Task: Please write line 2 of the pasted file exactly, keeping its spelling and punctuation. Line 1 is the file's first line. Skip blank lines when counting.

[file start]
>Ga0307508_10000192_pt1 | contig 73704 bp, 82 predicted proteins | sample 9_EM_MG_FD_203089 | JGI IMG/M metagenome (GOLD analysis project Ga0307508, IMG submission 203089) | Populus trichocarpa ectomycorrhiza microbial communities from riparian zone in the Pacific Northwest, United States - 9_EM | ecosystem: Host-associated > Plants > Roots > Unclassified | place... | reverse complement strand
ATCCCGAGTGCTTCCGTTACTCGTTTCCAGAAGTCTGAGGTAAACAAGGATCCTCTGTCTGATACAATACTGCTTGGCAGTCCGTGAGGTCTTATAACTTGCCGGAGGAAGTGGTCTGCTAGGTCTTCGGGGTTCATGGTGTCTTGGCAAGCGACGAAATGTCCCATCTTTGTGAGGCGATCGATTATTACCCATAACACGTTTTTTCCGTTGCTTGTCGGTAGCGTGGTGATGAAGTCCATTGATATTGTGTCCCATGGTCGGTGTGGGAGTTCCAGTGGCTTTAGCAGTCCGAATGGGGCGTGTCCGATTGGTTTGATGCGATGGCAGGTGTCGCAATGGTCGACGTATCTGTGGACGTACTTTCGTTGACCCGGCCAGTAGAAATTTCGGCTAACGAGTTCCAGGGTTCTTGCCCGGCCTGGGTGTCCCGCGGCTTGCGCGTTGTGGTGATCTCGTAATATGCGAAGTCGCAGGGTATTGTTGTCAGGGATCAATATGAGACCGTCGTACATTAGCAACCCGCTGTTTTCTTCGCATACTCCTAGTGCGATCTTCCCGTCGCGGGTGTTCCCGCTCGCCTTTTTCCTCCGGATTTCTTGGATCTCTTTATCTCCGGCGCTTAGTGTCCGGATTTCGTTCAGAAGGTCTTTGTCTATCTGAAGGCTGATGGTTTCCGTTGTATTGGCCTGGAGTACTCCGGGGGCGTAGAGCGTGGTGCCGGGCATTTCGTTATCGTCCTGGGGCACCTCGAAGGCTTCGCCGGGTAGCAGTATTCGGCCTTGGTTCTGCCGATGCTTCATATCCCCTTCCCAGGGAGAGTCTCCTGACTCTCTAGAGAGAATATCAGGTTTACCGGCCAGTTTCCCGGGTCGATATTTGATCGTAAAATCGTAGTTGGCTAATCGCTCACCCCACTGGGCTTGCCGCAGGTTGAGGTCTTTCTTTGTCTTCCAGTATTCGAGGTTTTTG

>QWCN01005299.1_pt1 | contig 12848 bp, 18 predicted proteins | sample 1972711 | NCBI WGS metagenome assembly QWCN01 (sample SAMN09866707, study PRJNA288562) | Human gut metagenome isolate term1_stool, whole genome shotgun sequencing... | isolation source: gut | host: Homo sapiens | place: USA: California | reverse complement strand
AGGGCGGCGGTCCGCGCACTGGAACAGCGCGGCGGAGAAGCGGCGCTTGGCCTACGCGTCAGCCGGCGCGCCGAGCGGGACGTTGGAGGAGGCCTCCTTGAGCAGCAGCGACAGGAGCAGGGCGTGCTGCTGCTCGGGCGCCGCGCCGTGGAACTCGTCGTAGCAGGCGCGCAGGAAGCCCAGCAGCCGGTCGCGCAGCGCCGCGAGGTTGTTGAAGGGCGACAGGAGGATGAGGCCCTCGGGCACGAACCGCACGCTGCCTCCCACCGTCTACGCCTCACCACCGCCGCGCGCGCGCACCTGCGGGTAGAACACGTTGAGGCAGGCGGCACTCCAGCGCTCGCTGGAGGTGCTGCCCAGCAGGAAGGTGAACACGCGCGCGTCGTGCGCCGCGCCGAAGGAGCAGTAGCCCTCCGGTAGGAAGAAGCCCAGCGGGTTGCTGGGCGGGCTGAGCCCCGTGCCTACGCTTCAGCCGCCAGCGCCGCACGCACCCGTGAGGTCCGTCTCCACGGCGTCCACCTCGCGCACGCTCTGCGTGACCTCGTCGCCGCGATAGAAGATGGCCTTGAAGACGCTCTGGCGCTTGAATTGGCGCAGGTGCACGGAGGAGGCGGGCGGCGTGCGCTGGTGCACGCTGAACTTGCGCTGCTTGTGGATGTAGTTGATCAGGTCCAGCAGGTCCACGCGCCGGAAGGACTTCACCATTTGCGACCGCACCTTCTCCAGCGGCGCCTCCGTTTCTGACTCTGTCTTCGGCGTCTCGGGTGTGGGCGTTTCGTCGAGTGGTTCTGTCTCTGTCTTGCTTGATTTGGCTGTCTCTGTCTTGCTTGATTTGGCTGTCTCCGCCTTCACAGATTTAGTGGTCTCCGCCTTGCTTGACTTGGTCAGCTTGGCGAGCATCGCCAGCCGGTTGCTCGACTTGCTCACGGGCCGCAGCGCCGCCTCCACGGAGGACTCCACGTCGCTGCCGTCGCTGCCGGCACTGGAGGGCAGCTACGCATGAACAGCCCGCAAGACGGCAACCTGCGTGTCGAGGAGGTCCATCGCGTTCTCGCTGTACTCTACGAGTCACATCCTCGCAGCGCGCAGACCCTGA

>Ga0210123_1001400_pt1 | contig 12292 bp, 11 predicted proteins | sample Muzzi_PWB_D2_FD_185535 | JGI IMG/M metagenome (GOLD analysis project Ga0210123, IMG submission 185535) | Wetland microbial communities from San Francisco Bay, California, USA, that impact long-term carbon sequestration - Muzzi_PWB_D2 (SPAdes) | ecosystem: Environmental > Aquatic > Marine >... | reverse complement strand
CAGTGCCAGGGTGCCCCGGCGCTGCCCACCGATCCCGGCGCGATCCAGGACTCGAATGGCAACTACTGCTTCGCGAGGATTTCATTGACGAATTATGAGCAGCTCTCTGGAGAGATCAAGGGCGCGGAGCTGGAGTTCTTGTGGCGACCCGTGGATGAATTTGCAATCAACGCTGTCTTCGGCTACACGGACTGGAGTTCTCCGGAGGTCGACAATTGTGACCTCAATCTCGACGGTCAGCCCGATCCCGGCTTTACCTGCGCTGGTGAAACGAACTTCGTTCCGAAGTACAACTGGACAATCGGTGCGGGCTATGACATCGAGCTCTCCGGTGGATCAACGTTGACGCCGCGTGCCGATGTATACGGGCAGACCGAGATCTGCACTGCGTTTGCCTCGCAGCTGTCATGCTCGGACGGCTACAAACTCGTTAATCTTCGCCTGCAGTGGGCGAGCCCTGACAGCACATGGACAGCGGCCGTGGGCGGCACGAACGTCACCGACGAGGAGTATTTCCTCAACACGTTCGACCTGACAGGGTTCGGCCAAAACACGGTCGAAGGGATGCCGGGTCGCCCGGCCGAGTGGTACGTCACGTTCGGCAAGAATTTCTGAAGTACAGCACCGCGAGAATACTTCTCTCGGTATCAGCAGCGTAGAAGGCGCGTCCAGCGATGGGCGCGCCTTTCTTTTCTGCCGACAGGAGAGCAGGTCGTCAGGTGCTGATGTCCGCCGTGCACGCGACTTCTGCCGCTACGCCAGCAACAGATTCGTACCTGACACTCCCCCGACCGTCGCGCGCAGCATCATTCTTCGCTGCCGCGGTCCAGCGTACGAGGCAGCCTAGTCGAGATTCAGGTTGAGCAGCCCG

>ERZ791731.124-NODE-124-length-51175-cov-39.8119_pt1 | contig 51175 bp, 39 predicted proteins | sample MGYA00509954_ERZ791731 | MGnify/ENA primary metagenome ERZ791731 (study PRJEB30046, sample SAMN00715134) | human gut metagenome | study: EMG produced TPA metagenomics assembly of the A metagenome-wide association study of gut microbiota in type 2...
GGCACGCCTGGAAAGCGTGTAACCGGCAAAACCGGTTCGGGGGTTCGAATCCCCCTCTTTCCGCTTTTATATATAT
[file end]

ATCCCGAGTGCTTCCGTTACTCGTTTCCAGAAGTCTGAGGTAAACAAGGATCCTCTGTCTGATACAATACTGCTTGGCAGTCCGTGAGGTCTTATAACTTGCCGGAGGAAGTGGTCTGCTAGGTCTTCGGGGTTCATGGTGTCTTGGCAAGCGACGAAATGTCCCATCTTTGTGAGGCGATCGATTATTACCCATAACACGTTTTTTCCGTTGCTTGTCGGTAGCGTGGTGATGAAGTCCATTGATATTGTGTCCCATGGTCGGTGTGGGAGTTCCAGTGGCTTTAGCAGTCCGAATGGGGCGTGTCCGATTGGTTTGATGCGATGGCAGGTGTCGCAATGGTCGACGTATCTGTGGACGTACTTTCGTTGACCCGGCCAGTAGAAATTTCGGCTAACGAGTTCCAGGGTTCTTGCCCGGCCTGGGTGTCCCGCGGCTTGCGCGTTGTGGTGATCTCGTAATATGCGAAGTCGCAGGGTATTGTTGTCAGGGATCAATATGAGACCGTCGTACATTAGCAACCCGCTGTTTTCTTCGCATACTCCTAGTGCGATCTTCCCGTCGCGGGTGTTCCCGCTCGCCTTTTTCCTCCGGATTTCTTGGATCTCTTTATCTCCGGCGCTTAGTGTCCGGATTTCGTTCAGAAGGTCTTTGTCTATCTGAAGGCTGATGGTTTCCGTTGTATTGGCCTGGAGTACTCCGGGGGCGTAGAGCGTGGTGCCGGGCATTTCGTTATCGTCCTGGGGCACCTCGAAGGCTTCGCCGGGTAGCAGTATTCGGCCTTGGTTCTGCCGATGCTTCATATCCCCTTCCCAGGGAGAGTCTCCTGACTCTCTAGAGAGAATATCAGGTTTACCGGCCAGTTTCCCGGGTCGATATTTGATCGTAAAATCGTAGTTGGCTAATCGCTCACCCCACTGGGCTTGCCGCAGGTTGAGGTCTTTCTTTGTCTTCCAGTATTCGAGGTTTTTG